Montreal’s drag scene comes under the spotlight in this affecting drama about a romance that turns sour


Source: SND



Dir/scr: Sophie Dupuis. Canada. 2023. 101 mins

Drag is a form of self-expression, an act of political defiance and a means of reinvention in Solo. The third collaboration between writer/director Sophie Dupuis and actor Theodore Pellerin uses a vibrant depiction of the Montreal drag scene as a backdrop to a queer romance as it runs its course  from initial infatuation to bitter ashes. A handsome production and a strong ensemble cast, including 120 BPM’s Felix Maritaud, should readily attract queer audiences at festivals and theatrically. A world premiere at TIFF is followed by a September theatrical release in Canada and France.

A contemporary romance rooted in some appealingly old-fashioned influences

Previously seen in Dupuis’ Family First (2018) and Underground  (2020), Pellerin stars as Simon, a willowy, emotionally vulnerable young man who pours his creativity into his drag queen alter ego Glory Gore. Dupuis captures the affectionate camaraderie at the club where Simon works, a place marked by bitchy banter, melodramatic confessions and enthusiastic tips on wardrobe and make-up. On stage, the drag queens strut their stuff and lip-synch to a soundtrack of dance floor classics from ABBA, Donna Summer and Chaka Khan. It is a world of glitter balls and crop tops, sparkle and theatricality. Even the clothes worn outside the club scene have style and a range of autumnal colours that Rock Hudson might have sported in All That Heaven Allows (1955).

Solo is a contemporary romance rooted in some appealingly old-fashioned influences.There are echoes of a Joan Crawford star vehicle or something Fassbinder might have directed. Simon is instantly attracted to Olivier (Felix Maritaud), a newcomer from France. Impetuous and excitable, Simon wears his emotions close to the surface. An initial spark quickly ignites. The attraction unfolds in the purple glow of sweaty nightclubs and a perfect kiss beneath a swirl of falling snow. It feels like the real deal and the couple are soon inseparable. Olivier is welcomed by Simon’s family and they devise a double-act that pushes Simon to new heights of creativity.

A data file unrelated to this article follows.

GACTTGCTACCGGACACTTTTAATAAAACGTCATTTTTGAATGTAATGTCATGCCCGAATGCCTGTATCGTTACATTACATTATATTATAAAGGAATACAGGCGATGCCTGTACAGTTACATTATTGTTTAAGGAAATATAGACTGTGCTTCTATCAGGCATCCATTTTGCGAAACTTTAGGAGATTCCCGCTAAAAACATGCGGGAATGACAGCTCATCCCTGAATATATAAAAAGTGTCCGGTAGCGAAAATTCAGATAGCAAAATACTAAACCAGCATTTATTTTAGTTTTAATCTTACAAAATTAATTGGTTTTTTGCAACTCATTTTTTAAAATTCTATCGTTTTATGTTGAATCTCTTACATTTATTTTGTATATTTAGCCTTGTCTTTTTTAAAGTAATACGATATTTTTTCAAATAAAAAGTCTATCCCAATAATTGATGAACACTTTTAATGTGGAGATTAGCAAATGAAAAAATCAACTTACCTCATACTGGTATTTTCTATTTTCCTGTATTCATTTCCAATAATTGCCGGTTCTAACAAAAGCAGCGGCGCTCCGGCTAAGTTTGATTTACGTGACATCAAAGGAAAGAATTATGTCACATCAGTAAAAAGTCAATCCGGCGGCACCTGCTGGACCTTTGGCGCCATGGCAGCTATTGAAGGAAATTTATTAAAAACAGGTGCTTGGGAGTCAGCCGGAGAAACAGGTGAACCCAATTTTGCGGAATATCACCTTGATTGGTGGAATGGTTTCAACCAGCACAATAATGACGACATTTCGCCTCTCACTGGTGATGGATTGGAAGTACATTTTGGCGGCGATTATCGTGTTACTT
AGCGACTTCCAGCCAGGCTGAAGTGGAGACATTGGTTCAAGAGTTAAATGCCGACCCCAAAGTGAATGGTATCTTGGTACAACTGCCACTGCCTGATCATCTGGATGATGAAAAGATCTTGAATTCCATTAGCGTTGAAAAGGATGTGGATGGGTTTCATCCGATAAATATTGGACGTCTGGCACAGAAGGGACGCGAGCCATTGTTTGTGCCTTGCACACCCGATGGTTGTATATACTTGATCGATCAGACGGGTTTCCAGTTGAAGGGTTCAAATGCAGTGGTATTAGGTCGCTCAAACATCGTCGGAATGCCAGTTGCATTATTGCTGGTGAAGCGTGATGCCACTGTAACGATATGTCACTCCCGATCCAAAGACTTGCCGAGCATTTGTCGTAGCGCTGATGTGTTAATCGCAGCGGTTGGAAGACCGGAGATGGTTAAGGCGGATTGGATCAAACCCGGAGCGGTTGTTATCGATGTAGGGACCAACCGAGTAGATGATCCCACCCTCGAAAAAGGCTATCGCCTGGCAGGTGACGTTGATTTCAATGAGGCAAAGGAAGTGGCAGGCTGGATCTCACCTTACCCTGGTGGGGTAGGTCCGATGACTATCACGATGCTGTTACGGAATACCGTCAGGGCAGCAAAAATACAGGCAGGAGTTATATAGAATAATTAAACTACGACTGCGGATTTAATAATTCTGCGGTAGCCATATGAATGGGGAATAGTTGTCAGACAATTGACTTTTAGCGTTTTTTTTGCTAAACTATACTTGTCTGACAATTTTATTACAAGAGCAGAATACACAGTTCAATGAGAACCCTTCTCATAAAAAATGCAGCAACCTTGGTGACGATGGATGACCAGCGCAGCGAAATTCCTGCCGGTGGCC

It seems too good to be true and that eventually proves to be the case as Olivier grows increasingly possessive and controlling. His passive aggressive behaviour always leaves Simon feeling that he is a fault. His constant demands isolate Simon from his loved ones, especially his sister and dress designer Maude (Alice Moreault). It becomes apparent that Olivier is as selfish and destructive as Franz Rogowski’s Tomas in Passages. Solo also strays into Xavier Dolan territory with the return of Simon’s long absent mother Claire (Anne-Marie Cadieux), a renowned opera singer who has shown little interest in her family over the years. An awkward reunion feels more like a polite meet and greet with a fan, further shaking Simon’s confidence.

Cinematographer Mathieu Laverdiere, who previously shot Dupuis’s Underground (2020), brings a warm, enveloping glow to the cocoon-like club interiors and dressing-room clutter. The film almost seems to be tipping a nod to All About Eve with the backstage backstabbing, the way Olivier gradually poisons the others against Simon and claims the limelight. The more this undermines Simon, the more the mood shifts to the raw unravelling of Cassavetes Opening Night (1977).

Dupuis is well served by her actors. The female characters generally have less impact but Alice Moreault makes the most of the loyal Maude as she is forced into the role of helpless bystander to her brother’s growing unhappiness.  Felix Martaud lends Olivier a light, seductive charm that can always be switched on if it is to his advantage. He also brings the weary air of someone who only wants a relationship on his terms and will suffer neither challenge nor tantrum. Recently seen as Beau’s son in Beau Is Afraid (2023), the prolific Pellerin is perfectly cast as Simon. All windmill arms and wounded heart, his surface confidence as Glory Gore is distinct from the vulnerabilities he reveals as  someone unable to believe that he is entirely worthy of love.

Production company: Bravo Charlie

International sales:  SND

Producer: Etienne Hansez

Cinematography: Mathieu Laverdiere

Production design: Elise De Blois

Editing: Marie-Pier Dupuis, Dominique Fortin, Maxim Rheault

Music: Charles Lavoie

Main cast: Theodore Pellerin, Felix Maritaud, Alice Moreault, Anne-Marie Cadieux